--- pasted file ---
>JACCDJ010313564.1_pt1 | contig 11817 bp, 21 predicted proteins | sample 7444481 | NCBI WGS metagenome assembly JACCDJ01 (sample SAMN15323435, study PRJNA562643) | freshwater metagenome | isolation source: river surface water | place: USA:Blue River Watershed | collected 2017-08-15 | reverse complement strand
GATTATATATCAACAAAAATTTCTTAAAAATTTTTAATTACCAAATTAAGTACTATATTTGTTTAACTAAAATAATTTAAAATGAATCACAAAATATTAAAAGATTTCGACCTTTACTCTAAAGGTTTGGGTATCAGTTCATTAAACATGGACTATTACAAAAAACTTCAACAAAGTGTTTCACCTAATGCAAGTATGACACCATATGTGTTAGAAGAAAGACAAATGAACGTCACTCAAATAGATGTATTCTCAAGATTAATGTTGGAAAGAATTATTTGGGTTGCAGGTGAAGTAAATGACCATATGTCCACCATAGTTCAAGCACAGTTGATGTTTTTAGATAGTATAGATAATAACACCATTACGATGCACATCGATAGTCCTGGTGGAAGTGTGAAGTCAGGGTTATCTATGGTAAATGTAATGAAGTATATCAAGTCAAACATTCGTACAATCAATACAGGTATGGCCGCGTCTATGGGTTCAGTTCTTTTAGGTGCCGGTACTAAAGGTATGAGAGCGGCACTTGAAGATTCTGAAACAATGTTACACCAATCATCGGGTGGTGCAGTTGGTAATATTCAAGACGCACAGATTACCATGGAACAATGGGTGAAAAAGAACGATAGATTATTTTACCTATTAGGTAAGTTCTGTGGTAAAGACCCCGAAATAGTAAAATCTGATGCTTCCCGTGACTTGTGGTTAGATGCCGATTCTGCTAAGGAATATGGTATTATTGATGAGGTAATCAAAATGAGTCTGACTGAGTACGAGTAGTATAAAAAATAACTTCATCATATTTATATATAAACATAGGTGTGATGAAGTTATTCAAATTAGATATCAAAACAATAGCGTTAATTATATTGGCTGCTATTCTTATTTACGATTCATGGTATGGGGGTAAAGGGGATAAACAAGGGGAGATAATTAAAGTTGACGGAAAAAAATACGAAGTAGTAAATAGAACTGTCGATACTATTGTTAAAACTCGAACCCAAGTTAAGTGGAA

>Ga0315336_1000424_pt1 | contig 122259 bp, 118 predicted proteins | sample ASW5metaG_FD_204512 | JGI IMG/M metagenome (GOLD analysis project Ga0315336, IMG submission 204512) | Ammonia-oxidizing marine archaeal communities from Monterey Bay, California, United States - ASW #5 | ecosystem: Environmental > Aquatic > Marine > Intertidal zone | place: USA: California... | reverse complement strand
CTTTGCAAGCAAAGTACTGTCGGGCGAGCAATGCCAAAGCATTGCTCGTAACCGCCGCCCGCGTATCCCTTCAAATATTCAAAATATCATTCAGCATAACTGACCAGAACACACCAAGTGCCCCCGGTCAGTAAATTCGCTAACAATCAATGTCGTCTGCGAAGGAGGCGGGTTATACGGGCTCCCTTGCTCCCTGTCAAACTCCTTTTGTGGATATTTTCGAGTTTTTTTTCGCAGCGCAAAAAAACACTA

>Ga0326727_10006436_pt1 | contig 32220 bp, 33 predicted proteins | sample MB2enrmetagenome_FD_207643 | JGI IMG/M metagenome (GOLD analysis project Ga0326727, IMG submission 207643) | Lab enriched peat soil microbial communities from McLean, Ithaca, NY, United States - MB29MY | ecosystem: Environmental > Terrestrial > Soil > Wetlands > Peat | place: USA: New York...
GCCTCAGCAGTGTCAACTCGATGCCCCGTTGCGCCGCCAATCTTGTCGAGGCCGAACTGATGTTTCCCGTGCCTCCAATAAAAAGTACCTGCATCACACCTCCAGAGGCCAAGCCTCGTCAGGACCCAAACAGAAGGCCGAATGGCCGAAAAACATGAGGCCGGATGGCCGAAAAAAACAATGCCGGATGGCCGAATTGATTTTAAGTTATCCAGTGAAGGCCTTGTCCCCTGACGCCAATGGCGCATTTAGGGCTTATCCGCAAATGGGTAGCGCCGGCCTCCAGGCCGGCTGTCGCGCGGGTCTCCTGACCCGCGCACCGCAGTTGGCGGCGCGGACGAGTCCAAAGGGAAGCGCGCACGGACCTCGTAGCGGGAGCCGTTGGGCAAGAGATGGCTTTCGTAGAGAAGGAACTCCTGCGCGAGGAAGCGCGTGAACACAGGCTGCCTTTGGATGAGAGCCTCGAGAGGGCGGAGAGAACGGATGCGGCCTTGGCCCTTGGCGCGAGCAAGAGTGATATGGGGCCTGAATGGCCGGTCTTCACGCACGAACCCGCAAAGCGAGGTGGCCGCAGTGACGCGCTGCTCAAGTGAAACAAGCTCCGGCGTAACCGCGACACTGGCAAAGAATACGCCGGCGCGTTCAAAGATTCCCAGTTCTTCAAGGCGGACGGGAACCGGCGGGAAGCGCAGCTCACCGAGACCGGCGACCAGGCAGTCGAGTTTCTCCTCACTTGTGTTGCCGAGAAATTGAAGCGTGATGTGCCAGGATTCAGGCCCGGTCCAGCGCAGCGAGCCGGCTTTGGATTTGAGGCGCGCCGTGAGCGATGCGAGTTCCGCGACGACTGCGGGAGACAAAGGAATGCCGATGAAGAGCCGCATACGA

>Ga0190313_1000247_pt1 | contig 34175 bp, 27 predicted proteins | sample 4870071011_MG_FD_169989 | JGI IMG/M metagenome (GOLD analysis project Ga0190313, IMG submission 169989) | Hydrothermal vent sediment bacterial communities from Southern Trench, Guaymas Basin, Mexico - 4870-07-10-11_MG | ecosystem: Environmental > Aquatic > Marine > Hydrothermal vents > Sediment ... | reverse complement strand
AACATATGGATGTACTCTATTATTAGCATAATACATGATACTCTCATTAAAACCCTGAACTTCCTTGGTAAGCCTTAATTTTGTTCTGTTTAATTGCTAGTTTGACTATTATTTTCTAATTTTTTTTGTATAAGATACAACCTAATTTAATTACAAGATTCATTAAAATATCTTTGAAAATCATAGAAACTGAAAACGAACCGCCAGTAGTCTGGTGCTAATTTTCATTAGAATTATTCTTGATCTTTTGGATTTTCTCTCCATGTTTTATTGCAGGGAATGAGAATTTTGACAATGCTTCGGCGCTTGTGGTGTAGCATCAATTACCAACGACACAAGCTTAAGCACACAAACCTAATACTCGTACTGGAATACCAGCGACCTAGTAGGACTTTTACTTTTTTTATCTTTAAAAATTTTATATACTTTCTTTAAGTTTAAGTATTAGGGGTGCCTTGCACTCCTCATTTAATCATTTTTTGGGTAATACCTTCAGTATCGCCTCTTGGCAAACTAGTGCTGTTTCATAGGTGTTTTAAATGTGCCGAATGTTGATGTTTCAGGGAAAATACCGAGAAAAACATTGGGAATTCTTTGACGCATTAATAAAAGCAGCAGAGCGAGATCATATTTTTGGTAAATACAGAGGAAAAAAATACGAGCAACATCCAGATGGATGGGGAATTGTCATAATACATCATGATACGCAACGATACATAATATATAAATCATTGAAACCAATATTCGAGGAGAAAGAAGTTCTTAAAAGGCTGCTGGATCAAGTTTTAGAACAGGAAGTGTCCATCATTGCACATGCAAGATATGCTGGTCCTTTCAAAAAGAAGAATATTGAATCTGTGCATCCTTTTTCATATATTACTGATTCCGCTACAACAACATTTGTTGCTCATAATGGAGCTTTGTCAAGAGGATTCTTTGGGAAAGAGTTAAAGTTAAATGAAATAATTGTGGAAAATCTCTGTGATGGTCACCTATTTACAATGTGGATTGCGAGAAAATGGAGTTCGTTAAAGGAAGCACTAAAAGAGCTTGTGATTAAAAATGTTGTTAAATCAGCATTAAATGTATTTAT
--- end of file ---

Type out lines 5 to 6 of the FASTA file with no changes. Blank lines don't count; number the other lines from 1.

>Ga0326727_10006436_pt1 | contig 32220 bp, 33 predicted proteins | sample MB2enrmetagenome_FD_207643 | JGI IMG/M metagenome (GOLD analysis project Ga0326727, IMG submission 207643) | Lab enriched peat soil microbial communities from McLean, Ithaca, NY, United States - MB29MY | ecosystem: Environmental > Terrestrial > Soil > Wetlands > Peat | place: USA: New York...
GCCTCAGCAGTGTCAACTCGATGCCCCGTTGCGCCGCCAATCTTGTCGAGGCCGAACTGATGTTTCCCGTGCCTCCAATAAAAAGTACCTGCATCACACCTCCAGAGGCCAAGCCTCGTCAGGACCCAAACAGAAGGCCGAATGGCCGAAAAACATGAGGCCGGATGGCCGAAAAAAACAATGCCGGATGGCCGAATTGATTTTAAGTTATCCAGTGAAGGCCTTGTCCCCTGACGCCAATGGCGCATTTAGGGCTTATCCGCAAATGGGTAGCGCCGGCCTCCAGGCCGGCTGTCGCGCGGGTCTCCTGACCCGCGCACCGCAGTTGGCGGCGCGGACGAGTCCAAAGGGAAGCGCGCACGGACCTCGTAGCGGGAGCCGTTGGGCAAGAGATGGCTTTCGTAGAGAAGGAACTCCTGCGCGAGGAAGCGCGTGAACACAGGCTGCCTTTGGATGAGAGCCTCGAGAGGGCGGAGAGAACGGATGCGGCCTTGGCCCTTGGCGCGAGCAAGAGTGATATGGGGCCTGAATGGCCGGTCTTCACGCACGAACCCGCAAAGCGAGGTGGCCGCAGTGACGCGCTGCTCAAGTGAAACAAGCTCCGGCGTAACCGCGACACTGGCAAAGAATACGCCGGCGCGTTCAAAGATTCCCAGTTCTTCAAGGCGGACGGGAACCGGCGGGAAGCGCAGCTCACCGAGACCGGCGACCAGGCAGTCGAGTTTCTCCTCACTTGTGTTGCCGAGAAATTGAAGCGTGATGTGCCAGGATTCAGGCCCGGTCCAGCGCAGCGAGCCGGCTTTGGATTTGAGGCGCGCCGTGAGCGATGCGAGTTCCGCGACGACTGCGGGAGACAAAGGAATGCCGATGAAGAGCCGCATACGA